Economics at your fingertips  

Investigating the EKC hypothesis with renewable energy consumption, human capital, globalization and trade openness for China: Evidence from augmented ARDL approach with a structural break

Uğur Pata () and Abdullah Emre Caglar

Energy, 2021, vol. 216, issue C

Abstract: China is the most polluted country in the world, facing the challenges of increased CO2 emissions and its ecological footprint. In order for China to achieve sustainable growth, it must identify factors that reduce environmental pollution and take essential measures before it is too late. To this end, this study empirically examines the ecological outcomes of income, human capital, globalization, renewable energy consumption, and trade openness for China within the framework of the environmental Kuznets curve (EKC) hypothesis. The paper employs the recently developed augmented ARDL approach in the presence of one structural break to investigate annual time series data during the period 1980–2016. The findings reveal that the EKC hypothesis does not hold for China, and a U-shaped quadratic relationship between environmental pollution and income level has been determined for both CO2 emissions and ecological footprint. The results also suggest that globalization, trade openness, and income drive environmental pollution while increasing human capital reduces the ecological footprint in the long-term. No effects were found for renewable energy consumption. The study highlights that human capital plays a key role in reducing environmental degradation in China, while renewable energy is not sufficient to meet environmental requirements.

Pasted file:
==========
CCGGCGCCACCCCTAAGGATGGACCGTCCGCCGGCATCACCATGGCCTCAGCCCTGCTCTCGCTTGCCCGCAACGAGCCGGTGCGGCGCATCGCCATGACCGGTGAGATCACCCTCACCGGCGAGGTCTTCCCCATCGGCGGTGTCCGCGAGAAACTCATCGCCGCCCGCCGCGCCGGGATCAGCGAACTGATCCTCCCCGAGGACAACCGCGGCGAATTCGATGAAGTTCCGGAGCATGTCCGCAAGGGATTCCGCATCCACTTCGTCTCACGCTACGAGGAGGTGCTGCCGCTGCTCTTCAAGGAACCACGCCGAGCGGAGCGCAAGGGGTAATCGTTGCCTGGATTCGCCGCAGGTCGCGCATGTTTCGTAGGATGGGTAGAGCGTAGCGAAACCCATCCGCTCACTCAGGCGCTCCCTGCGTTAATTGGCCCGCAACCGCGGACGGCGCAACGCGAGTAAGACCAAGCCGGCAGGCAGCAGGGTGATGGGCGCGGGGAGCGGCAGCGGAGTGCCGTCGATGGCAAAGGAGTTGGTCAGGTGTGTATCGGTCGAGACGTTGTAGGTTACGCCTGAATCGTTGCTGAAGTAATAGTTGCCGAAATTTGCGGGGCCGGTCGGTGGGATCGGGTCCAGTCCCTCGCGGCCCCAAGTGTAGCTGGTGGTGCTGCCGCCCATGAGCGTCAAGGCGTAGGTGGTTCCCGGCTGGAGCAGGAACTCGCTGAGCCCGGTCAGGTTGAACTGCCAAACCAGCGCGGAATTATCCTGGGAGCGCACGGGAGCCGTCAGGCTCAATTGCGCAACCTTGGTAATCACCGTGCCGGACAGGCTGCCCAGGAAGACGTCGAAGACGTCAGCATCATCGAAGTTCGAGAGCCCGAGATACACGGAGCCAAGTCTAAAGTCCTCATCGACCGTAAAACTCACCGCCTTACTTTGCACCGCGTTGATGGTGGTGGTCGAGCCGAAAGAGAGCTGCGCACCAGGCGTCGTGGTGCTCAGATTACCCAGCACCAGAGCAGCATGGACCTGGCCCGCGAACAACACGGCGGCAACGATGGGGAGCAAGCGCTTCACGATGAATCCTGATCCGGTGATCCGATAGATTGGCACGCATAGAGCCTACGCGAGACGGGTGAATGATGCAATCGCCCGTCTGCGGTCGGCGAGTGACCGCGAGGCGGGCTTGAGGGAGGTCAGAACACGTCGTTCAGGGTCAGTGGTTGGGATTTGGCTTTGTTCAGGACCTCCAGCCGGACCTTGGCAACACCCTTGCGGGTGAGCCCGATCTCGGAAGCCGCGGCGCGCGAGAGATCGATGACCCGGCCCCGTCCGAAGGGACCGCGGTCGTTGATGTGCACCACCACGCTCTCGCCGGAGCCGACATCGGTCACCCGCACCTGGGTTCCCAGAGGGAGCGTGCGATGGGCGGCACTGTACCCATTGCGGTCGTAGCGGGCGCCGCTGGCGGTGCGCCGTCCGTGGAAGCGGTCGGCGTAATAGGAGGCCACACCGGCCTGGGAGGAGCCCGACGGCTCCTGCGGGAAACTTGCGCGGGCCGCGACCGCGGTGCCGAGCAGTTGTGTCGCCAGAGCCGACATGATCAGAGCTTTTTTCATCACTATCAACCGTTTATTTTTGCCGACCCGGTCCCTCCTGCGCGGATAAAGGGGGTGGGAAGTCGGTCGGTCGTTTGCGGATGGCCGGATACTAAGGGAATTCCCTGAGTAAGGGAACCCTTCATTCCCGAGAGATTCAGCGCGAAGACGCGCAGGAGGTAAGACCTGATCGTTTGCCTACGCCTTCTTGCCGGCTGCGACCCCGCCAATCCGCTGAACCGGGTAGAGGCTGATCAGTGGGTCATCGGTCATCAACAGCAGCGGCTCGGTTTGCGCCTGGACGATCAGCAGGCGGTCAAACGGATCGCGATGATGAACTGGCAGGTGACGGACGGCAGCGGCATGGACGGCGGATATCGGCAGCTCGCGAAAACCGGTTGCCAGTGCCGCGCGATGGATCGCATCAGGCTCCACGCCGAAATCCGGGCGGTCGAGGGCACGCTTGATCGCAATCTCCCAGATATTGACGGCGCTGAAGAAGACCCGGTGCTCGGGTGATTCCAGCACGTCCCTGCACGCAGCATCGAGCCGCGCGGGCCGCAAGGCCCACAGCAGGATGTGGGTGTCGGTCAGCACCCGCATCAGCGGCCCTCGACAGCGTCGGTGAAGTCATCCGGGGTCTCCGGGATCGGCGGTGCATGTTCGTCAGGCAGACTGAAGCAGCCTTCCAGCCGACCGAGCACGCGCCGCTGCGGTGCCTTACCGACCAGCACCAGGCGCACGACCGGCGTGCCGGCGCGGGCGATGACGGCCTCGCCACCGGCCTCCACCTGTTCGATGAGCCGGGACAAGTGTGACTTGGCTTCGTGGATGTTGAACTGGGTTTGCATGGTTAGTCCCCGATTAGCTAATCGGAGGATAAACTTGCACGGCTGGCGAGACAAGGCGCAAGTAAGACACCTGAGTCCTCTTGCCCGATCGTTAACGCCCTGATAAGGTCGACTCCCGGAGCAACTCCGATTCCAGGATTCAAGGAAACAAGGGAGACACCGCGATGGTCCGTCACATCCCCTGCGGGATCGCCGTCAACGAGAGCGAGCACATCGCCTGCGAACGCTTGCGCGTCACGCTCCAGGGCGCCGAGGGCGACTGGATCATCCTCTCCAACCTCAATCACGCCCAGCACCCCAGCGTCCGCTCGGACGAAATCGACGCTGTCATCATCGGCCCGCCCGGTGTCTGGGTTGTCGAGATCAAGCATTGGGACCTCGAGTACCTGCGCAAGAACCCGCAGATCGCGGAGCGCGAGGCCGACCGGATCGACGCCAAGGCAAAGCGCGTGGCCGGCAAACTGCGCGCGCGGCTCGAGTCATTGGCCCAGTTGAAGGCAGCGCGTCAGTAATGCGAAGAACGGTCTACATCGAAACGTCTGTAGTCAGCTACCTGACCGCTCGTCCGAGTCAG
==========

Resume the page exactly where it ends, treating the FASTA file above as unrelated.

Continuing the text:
Keywords: Augmented ARDL approach; CO2 emissions; Ecological footprint; EKC; Human capital; Renewable energy consumption (search for similar items in EconPapers)
Date: 2021
References: View references in EconPapers View complete reference list from CitEc
Citations: View citations in EconPapers (5) Track citations by RSS feed

Downloads: (external link)
Full text for ScienceDirect subscribers only

Related works:
This item may be available elsewhere in EconPapers: Search for items with the same title.

Export reference: BibTeX RIS (EndNote, ProCite, RefMan) HTML/Text

Persistent link:

DOI: 10.1016/

Access Statistics for this article

Energy is currently edited by Henrik Lund and Mark J. Kaiser

More articles in Energy from Elsevier
Bibliographic data for series maintained by Catherine Liu ().

Page updated 2021-10-06
Handle: RePEc:eee:energy:v:216:y:2021:i:c:s0360544220323276